Tips for Keeping Your Generator Running Smoothly

Many homeowners and businesses have purchased portable and standby generators over the past few months. Many have never owned one before, and while these powerful tools can help protect against outages and power disruptions, it’s vital to maintain them properly. Strict adherence to manufacturer guidelines on everything from fuel maintenance to running time is essential. To that end, the following are some crucial tips to remember regarding your new generator system.

  • Keep it Clean. Always cover it when it is not in use, and make sure to clean dust and debris regularly and remove spilled fluids from the generator.
  • Empty the Tank. Don’t store fuel in the generator’s fuel tank. Rather, store it in an OSHA approved container. Storing fuel in the tank can result in gum deposits within the generator that can clog fuel lines and other components.
  • Keep Extra Fuel & Oil Filters Handy. It’s a good idea to keep an extra filter or two around. As part of your fuel maintenance regimen, this will help ensure the generator operates when you need to use it.
  • Don’t Overload the Generator. Watch your wattage rating carefully. Make sure that you don’t connect too many devices to the generator. While most generators will trip the circuit breaker or shut off when they’re overloaded, some can continue running and will overheat. This can quickly result in a costly fire.
  • Don’t Store Too Much Fuel. It is highly unlikely that you will ever need hundreds of gallons of fuel sitting in a tank out back. Store only enough fuel to get you through the most common power outages or disruptions in your area. In most cases, a couple of days supply is more than sufficient.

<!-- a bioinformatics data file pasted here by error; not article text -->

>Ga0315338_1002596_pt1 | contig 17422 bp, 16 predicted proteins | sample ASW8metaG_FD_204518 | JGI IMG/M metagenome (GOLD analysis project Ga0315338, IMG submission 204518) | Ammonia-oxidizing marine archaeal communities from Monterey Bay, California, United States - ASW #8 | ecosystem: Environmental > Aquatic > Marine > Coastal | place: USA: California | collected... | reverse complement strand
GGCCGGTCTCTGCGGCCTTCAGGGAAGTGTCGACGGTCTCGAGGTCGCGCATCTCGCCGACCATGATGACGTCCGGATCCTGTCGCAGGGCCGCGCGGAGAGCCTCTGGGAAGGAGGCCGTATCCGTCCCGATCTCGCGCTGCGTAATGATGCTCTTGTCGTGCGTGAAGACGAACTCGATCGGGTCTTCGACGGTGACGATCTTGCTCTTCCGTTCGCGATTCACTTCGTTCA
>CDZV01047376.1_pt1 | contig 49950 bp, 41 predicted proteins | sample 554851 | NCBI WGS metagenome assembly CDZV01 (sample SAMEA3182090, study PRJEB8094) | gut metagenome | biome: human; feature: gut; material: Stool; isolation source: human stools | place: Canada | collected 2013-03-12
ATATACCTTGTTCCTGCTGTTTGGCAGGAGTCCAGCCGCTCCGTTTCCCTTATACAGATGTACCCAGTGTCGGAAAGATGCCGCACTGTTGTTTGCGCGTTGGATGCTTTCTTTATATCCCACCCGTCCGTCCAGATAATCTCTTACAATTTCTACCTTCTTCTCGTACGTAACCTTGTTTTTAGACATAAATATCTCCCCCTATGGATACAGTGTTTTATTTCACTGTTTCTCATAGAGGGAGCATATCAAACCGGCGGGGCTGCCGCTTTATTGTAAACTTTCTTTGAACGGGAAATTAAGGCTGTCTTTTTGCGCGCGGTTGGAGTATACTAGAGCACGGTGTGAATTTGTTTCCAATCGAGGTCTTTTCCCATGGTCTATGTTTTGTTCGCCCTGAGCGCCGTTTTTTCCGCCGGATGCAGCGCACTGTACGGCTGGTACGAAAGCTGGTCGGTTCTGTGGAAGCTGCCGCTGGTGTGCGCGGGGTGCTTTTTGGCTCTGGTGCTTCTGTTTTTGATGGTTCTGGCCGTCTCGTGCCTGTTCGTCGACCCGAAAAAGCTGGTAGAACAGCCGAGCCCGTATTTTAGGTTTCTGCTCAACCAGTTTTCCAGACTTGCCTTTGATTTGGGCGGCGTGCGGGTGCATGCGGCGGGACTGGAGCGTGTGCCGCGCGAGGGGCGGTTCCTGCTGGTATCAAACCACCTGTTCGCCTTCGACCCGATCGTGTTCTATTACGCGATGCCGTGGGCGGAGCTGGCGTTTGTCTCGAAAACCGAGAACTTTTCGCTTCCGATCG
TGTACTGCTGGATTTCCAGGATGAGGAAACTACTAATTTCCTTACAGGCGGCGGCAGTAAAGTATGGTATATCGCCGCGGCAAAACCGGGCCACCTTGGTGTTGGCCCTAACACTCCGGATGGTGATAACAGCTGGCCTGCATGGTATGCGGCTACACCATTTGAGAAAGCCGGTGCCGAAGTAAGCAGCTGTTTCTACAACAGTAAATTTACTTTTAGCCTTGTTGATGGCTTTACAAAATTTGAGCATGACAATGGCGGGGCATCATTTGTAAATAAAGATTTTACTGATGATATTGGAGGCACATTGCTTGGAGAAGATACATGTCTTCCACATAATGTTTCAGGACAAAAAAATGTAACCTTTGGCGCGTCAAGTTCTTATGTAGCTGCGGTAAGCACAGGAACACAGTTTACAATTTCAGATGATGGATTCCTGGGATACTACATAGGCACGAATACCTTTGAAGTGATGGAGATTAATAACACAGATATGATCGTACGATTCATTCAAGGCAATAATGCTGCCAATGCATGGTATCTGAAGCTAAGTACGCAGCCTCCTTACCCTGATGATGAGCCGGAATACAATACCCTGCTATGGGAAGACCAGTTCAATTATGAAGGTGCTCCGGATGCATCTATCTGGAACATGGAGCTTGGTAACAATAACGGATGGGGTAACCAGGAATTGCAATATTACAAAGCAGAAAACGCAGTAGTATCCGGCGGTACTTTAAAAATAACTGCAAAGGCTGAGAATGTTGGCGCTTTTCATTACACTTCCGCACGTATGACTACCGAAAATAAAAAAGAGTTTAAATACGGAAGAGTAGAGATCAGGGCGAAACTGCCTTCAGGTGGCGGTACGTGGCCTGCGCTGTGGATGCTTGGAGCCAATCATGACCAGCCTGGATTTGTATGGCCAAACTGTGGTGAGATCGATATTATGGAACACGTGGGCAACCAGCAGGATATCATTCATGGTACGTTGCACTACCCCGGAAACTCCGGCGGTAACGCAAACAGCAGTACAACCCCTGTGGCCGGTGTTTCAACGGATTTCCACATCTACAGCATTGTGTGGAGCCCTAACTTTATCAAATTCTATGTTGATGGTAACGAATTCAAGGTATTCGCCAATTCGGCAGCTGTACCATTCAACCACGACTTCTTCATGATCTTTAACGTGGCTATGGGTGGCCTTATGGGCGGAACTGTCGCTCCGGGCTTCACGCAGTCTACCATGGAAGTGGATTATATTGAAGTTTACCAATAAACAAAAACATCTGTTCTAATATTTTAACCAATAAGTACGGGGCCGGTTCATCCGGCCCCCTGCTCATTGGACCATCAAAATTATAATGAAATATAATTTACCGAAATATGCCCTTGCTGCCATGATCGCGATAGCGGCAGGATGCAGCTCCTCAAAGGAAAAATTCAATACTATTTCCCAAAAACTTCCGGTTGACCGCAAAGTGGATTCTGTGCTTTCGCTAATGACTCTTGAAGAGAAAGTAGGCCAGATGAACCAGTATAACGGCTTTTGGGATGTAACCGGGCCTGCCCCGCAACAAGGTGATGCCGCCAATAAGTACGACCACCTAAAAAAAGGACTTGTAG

• Buy the Good Fuel. Cheap fuel requires lots of fuel maintenance. Spend a few pennies more and purchase good quality fuel for your generator. It will run better and help protect the components from the damage bad fuel can cause.
  • Dispose of Bad Fuel. As diesel fuel ages, it will be exposed to oxygen, water, dirt, and other contaminants. The asphaltene content will also become unstable and deposit at the bottom of the tank. This sludge can gum up your fuel system quickly. Diesel starts to degrade rapidly at about six months, and by one year its usefulness is considerably diminished.
  • Check Your Oil. Always check your oil every 100 hours of operational use. Similarly, run your new generator for at least 20 hours and then perform an oil change before storing it. This will help break-in the system.
  • Check the Plugs. Check your spark plugs every 100 hours or so. Make sure they’re not covered in oil or debris and remove any residue or carbon buildup with a wire brush.

Do you have questions about your new portable or standby generator? Call the EGSA certified specialist technicians of Gen-Tech Power Generation Specialists at (800) 625-8324. It is our pleasure to help you keep your system operational and to offer you more information about our maintenance and repair services.

Posted Under: fuel maintenance